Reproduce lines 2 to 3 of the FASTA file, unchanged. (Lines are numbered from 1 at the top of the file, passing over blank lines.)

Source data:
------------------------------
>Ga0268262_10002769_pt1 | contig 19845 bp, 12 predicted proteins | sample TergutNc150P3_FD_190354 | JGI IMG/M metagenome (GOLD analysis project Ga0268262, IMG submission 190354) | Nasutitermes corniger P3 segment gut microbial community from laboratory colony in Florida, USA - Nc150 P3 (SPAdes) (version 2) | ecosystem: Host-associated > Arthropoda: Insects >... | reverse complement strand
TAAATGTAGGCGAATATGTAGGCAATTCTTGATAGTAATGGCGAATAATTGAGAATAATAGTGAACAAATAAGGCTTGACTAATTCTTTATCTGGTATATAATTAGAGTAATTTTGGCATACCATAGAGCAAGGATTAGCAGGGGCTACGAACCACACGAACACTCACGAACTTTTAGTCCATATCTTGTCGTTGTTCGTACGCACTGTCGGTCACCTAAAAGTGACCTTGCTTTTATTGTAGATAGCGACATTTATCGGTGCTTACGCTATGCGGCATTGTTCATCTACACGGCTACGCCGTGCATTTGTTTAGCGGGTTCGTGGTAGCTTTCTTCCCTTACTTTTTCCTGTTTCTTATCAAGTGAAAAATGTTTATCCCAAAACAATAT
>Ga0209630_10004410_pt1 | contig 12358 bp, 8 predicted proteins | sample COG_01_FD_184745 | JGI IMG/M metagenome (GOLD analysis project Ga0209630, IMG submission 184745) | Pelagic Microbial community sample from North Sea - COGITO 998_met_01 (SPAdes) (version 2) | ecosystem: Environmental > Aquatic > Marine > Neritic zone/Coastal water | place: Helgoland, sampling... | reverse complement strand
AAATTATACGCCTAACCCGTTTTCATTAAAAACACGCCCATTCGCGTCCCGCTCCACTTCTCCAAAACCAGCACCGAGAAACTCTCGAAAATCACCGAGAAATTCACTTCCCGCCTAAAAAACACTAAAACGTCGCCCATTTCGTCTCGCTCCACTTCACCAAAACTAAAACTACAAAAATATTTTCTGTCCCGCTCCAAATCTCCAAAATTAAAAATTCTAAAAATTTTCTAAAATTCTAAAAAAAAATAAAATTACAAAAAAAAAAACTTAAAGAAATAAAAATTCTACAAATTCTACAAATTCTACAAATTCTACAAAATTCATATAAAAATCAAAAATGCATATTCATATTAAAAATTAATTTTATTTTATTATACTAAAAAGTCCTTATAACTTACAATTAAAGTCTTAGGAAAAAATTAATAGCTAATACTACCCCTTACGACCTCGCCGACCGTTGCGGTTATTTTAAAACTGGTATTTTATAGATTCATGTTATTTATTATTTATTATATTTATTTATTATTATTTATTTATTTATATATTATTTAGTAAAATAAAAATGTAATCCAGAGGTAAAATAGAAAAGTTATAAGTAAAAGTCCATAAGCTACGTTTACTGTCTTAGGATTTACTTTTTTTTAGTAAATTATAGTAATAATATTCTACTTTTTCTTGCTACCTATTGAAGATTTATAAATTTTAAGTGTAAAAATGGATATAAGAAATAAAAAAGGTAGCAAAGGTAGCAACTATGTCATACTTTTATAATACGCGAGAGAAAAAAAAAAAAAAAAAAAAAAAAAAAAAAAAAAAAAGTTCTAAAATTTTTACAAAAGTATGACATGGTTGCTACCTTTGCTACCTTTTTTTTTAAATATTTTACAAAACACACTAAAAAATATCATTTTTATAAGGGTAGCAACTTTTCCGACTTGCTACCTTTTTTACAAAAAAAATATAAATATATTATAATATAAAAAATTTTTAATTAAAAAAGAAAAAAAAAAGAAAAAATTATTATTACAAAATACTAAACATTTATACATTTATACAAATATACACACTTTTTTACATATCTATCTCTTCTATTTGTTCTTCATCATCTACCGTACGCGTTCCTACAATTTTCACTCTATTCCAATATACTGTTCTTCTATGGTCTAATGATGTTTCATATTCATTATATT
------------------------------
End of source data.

TAAATGTAGGCGAATATGTAGGCAATTCTTGATAGTAATGGCGAATAATTGAGAATAATAGTGAACAAATAAGGCTTGACTAATTCTTTATCTGGTATATAATTAGAGTAATTTTGGCATACCATAGAGCAAGGATTAGCAGGGGCTACGAACCACACGAACACTCACGAACTTTTAGTCCATATCTTGTCGTTGTTCGTACGCACTGTCGGTCACCTAAAAGTGACCTTGCTTTTATTGTAGATAGCGACATTTATCGGTGCTTACGCTATGCGGCATTGTTCATCTACACGGCTACGCCGTGCATTTGTTTAGCGGGTTCGTGGTAGCTTTCTTCCCTTACTTTTTCCTGTTTCTTATCAAGTGAAAAATGTTTATCCCAAAACAATAT
>Ga0209630_10004410_pt1 | contig 12358 bp, 8 predicted proteins | sample COG_01_FD_184745 | JGI IMG/M metagenome (GOLD analysis project Ga0209630, IMG submission 184745) | Pelagic Microbial community sample from North Sea - COGITO 998_met_01 (SPAdes) (version 2) | ecosystem: Environmental > Aquatic > Marine > Neritic zone/Coastal water | place: Helgoland, sampling... | reverse complement strand